Eggs from spotted lanternfly may be in Christmas trees

 

Before you throw away your Christmas tree, keep an eye out for an invasive pest that is spreading throughout Pennsylvania.

The spotted lanternfly originated in Asia and is a threat to local agriculture.

"The spotted lanternfly will lay its eggs on just about anything," said Emelie Swackhamer, a horticulture educator with Penn State Extension.

"We don't want other states or other countries to not want to buy our timber crops, that's a really important commodity in PA."

The PA Department of Agriculture reported the spotted lantern fly had already been found in Berks, Bucks, Northampton, and Lehigh Counties.

Swackhamer said affected areas have been put under a quarantine and tree sellers and growers have been notified.

"If there are eggs on the Christmas tree and the tree is outside the quarantine area the eggs can hatch in the spring…start a new population somewhere," Swackhamer added.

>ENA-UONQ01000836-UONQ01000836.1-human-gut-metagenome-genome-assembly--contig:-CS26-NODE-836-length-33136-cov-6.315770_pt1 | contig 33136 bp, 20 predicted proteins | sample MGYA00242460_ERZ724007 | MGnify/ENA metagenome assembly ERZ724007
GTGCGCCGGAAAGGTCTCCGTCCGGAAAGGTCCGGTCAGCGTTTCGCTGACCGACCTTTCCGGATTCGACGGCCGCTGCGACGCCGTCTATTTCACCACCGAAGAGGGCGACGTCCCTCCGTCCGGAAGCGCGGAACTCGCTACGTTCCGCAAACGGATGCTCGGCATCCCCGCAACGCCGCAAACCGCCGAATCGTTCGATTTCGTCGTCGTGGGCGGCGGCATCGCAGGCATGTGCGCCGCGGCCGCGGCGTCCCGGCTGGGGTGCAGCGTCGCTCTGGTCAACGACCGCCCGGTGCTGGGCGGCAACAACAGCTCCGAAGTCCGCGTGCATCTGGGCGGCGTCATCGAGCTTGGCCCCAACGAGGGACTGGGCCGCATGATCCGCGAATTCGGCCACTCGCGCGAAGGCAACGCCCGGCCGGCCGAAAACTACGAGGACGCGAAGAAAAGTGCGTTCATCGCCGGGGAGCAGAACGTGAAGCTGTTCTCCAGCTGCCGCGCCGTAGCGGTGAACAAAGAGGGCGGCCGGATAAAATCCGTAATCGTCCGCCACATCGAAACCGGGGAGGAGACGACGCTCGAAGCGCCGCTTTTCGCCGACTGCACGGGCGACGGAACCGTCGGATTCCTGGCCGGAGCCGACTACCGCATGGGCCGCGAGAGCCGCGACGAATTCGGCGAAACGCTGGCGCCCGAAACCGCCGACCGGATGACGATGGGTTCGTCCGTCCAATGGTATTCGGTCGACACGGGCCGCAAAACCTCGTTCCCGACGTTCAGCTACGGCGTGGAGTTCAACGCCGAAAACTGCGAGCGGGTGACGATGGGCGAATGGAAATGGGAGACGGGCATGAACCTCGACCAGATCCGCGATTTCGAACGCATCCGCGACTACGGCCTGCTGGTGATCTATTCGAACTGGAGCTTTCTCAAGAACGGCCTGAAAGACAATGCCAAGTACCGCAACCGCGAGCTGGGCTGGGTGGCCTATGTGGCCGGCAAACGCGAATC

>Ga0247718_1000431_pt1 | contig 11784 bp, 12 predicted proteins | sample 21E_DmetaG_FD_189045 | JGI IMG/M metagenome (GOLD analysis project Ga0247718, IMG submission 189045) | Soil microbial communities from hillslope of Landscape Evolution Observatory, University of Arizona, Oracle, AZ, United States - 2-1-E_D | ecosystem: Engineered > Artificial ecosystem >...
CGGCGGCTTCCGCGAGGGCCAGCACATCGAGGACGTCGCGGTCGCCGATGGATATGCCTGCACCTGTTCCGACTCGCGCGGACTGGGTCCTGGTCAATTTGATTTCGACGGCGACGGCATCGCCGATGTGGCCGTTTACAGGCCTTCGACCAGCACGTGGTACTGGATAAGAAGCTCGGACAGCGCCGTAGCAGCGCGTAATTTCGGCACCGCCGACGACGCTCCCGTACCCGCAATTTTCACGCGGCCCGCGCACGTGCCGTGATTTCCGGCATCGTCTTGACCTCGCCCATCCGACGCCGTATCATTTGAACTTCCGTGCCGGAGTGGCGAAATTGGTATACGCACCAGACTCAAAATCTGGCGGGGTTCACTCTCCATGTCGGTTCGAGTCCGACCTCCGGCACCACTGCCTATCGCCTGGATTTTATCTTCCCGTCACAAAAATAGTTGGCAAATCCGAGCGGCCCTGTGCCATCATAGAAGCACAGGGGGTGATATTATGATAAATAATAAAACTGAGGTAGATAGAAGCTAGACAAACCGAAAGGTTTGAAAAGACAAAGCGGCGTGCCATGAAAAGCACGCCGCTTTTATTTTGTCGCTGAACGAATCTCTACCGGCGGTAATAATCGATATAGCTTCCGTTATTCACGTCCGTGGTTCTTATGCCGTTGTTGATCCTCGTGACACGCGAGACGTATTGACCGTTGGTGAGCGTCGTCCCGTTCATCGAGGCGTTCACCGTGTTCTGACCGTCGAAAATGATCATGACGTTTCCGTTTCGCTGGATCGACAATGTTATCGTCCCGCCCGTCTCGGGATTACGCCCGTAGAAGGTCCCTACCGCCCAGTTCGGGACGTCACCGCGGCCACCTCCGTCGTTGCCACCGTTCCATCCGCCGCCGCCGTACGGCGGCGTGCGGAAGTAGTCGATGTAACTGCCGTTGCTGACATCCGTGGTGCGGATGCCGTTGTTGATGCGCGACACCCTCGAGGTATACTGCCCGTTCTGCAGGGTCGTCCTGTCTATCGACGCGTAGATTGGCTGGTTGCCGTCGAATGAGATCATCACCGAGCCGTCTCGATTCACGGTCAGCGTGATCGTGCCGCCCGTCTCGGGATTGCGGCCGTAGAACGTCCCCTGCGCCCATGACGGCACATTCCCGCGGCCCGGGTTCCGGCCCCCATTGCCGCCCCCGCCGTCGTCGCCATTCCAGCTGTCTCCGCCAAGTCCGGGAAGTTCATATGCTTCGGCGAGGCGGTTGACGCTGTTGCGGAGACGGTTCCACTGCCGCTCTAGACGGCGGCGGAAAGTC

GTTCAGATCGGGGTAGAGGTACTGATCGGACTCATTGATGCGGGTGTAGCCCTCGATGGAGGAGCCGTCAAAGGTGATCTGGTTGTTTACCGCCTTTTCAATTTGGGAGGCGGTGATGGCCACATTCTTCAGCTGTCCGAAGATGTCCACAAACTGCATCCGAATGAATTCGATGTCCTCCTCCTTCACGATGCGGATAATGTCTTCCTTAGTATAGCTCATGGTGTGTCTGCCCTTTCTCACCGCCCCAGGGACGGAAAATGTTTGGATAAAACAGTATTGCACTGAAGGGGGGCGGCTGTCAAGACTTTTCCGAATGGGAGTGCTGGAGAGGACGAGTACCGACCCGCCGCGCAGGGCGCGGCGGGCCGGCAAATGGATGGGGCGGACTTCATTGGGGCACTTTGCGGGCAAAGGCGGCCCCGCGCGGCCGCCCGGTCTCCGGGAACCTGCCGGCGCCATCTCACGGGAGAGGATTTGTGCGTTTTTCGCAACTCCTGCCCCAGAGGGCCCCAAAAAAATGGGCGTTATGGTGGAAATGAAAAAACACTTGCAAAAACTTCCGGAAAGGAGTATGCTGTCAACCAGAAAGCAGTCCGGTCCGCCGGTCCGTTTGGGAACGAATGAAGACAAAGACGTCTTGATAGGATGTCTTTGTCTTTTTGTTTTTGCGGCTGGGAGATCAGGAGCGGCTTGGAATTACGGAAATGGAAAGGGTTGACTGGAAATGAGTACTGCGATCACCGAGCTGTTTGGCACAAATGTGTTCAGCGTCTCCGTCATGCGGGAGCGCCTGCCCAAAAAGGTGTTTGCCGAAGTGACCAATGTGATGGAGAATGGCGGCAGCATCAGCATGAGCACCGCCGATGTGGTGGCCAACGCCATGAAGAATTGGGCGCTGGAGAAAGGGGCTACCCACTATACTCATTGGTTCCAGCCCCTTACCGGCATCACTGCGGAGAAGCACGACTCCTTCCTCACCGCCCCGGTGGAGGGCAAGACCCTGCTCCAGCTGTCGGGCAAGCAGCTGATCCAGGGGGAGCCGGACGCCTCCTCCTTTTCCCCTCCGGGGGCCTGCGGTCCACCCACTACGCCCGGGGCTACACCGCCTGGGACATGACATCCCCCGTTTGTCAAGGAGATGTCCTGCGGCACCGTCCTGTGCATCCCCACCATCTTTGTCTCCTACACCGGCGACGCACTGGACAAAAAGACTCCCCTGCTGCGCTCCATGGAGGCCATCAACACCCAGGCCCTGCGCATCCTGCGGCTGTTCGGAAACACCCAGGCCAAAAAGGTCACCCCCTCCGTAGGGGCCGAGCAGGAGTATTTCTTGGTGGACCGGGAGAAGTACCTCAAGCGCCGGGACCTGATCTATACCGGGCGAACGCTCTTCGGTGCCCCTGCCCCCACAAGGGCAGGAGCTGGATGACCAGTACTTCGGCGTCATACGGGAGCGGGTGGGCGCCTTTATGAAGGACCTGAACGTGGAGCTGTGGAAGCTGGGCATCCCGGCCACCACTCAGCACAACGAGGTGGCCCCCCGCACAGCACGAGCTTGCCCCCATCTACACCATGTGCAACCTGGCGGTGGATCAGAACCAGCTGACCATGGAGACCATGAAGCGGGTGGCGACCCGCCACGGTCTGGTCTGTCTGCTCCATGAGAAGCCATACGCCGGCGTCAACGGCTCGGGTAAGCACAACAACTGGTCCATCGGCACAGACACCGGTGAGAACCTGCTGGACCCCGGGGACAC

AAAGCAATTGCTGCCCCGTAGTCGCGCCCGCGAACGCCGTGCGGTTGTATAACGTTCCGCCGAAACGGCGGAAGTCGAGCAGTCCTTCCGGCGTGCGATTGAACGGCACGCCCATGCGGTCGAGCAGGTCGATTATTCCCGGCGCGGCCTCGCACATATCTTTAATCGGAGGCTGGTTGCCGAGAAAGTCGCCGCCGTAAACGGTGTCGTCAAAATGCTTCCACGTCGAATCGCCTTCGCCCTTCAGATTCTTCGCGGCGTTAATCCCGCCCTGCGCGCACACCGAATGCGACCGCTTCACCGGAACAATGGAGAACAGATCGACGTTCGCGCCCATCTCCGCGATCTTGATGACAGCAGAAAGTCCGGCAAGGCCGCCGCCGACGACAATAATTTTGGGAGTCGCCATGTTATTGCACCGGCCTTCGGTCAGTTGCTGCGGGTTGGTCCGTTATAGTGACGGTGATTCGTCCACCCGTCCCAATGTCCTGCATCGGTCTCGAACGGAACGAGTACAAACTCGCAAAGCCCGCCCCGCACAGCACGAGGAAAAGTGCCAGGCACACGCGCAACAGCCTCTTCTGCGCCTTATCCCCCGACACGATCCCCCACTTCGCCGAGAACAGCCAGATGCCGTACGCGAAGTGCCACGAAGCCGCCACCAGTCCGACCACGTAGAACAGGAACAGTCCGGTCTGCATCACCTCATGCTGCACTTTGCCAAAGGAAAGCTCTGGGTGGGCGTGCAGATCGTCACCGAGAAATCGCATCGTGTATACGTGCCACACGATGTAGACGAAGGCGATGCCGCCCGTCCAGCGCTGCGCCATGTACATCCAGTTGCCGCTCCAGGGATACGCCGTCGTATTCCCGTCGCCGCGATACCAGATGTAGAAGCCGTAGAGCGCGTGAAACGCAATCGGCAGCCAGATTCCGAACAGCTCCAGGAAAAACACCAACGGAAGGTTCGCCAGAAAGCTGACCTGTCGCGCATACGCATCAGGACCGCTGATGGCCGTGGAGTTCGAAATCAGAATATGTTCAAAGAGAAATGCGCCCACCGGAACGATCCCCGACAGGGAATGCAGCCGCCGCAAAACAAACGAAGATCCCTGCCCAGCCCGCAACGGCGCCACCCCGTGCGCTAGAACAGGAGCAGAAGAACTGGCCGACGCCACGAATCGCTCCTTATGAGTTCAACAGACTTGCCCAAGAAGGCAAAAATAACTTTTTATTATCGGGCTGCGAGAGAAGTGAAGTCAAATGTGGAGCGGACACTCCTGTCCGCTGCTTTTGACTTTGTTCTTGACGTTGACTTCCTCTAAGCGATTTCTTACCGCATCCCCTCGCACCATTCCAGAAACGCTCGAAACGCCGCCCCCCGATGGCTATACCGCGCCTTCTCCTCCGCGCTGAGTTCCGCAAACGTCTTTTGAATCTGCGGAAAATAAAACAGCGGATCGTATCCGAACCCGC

Swackhamer said if you live in a quarantined area, it's best to dispose of your Christmas tree on your property, either leaving the tree as a whole or chipping it.

If that isn't an option, Swackhamer said to take advantage of your local municipality's tree recycling program.

The same goes for anyone who bought a tree in a quarantined area and brought it into a non-quarantined area.

Information about the spotted lantern fly and how to dispose of your tree properly is available online.

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